Archive for January 3rd, 2011

Chandragupta-I (c.340- 298 BCE) Indian

Having defeated the Greek satrap in the Khyber mountains around 303 BC., Chandragupta was crowned king at Taxila. He is considered the king who held sway over much of the Indian subcontinent from Bengal and Assam in the east, to the Balochistan and Afghanistan in the west, to Kashmir and Nepal in the north and to the Deccan plateau in the south. He was in a manner of speaking the first unifier of India and its first genuine emperor. He is known in foreign accounts as Sandrokyptos First Mauryan emperor of India 322-297BC. As a young man had met Alexander during his foray as far as to the River Indus and also engaged Seleucus, one of his heirs to the empire, in a battle.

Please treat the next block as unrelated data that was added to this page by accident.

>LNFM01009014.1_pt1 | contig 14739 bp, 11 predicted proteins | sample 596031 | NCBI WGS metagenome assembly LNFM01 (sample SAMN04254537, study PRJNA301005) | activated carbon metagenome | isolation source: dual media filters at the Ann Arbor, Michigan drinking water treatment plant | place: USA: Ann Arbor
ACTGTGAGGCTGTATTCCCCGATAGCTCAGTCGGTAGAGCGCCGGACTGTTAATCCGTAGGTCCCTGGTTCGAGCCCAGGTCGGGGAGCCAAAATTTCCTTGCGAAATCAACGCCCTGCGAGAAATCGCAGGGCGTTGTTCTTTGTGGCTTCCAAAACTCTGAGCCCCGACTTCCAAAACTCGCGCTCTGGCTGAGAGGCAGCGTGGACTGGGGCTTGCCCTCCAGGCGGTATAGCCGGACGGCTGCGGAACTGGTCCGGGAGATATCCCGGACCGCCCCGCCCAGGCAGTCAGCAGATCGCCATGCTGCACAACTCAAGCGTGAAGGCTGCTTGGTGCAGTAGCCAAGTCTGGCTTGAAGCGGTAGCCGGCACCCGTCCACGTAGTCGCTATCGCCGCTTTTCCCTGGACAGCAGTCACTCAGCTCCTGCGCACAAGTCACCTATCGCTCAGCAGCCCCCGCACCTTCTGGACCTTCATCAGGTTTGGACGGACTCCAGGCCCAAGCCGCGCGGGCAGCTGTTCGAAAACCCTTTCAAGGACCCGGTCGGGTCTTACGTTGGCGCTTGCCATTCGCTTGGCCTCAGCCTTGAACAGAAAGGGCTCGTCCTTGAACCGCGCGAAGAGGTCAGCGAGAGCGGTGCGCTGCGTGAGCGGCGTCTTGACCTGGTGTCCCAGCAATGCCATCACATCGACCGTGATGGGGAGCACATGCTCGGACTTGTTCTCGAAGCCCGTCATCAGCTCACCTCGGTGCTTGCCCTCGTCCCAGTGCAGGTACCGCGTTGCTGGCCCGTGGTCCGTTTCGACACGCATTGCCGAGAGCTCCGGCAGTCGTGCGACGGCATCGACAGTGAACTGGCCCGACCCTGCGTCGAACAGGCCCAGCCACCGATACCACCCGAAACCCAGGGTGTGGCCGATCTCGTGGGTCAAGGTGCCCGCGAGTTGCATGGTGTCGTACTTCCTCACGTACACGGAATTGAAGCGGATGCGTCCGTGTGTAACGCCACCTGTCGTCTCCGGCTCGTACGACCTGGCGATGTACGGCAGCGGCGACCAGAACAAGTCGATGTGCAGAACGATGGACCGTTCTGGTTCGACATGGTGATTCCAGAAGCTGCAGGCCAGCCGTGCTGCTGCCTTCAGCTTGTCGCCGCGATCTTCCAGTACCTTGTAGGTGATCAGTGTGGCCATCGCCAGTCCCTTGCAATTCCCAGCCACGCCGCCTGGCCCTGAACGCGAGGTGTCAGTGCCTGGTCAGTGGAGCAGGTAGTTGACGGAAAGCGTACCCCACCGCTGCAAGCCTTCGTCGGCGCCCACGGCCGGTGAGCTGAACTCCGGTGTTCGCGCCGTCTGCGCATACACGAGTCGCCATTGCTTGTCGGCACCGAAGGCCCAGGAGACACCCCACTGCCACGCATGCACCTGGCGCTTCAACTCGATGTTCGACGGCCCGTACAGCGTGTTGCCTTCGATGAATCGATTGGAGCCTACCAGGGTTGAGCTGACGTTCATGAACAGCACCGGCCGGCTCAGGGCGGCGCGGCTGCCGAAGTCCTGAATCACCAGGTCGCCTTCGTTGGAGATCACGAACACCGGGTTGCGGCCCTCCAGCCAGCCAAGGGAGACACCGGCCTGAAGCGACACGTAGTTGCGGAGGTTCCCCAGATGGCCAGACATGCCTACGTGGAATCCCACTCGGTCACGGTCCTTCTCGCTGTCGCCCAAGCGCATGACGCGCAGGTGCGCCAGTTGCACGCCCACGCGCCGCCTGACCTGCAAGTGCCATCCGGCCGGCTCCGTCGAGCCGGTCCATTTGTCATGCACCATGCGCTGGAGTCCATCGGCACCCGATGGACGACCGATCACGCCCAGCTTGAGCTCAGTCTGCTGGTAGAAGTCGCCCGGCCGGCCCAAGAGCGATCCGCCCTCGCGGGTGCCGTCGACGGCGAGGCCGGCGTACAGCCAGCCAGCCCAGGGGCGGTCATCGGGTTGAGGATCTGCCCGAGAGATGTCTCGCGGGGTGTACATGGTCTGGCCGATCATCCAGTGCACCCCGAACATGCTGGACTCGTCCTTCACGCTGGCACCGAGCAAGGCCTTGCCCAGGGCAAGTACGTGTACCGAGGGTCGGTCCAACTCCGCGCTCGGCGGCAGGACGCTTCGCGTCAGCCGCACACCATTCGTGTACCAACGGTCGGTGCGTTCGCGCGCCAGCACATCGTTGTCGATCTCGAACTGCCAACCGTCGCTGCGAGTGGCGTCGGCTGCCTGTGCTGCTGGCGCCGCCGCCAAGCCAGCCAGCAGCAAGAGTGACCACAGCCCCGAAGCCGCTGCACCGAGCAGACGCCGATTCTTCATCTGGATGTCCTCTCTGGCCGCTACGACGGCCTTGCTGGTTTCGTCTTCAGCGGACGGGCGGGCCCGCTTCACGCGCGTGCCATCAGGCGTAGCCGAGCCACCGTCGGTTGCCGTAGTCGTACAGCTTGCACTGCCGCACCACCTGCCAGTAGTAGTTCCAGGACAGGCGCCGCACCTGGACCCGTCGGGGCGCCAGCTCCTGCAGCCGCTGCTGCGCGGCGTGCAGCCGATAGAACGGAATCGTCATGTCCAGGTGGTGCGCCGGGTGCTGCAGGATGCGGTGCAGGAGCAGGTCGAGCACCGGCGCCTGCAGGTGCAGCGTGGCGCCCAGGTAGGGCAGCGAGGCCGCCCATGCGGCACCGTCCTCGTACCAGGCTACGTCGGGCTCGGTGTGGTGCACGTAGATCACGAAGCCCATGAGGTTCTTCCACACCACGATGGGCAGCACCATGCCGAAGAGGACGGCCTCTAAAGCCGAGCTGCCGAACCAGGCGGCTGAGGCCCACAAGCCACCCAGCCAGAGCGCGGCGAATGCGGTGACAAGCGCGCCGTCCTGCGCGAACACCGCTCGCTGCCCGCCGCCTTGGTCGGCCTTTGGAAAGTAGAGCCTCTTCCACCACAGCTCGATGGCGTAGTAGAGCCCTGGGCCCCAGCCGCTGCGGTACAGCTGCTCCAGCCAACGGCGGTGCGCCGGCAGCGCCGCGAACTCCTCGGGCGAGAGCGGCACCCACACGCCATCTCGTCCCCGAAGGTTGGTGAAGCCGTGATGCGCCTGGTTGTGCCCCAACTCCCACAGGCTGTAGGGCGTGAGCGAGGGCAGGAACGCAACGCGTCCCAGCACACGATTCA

Soon after the death of Alexander his empire broke apart and Chandragupta was one of the Eastern princes to break off from Greek dominion. Soon he founded the Mauryan empire stretching between the Indus and the Ganges. In order to govern this far flung empire he knew he needed a strong central government. The fate of Alexander’s short-lived empire must have given the need for such an innovation. He set up a professional army and made them battle worthy with many skirmishes. The result of this training was evident in the campaign against the Greek army under Seleucus.
Such was his fame that around 300BC the Greeks sent an embassy to his court at Patna. From the account of Megasthenes we have fairly good account of his reign.
He abdicated in 297 and became an ascetic under a Jain saint and died presumably under fasting(286 BC).


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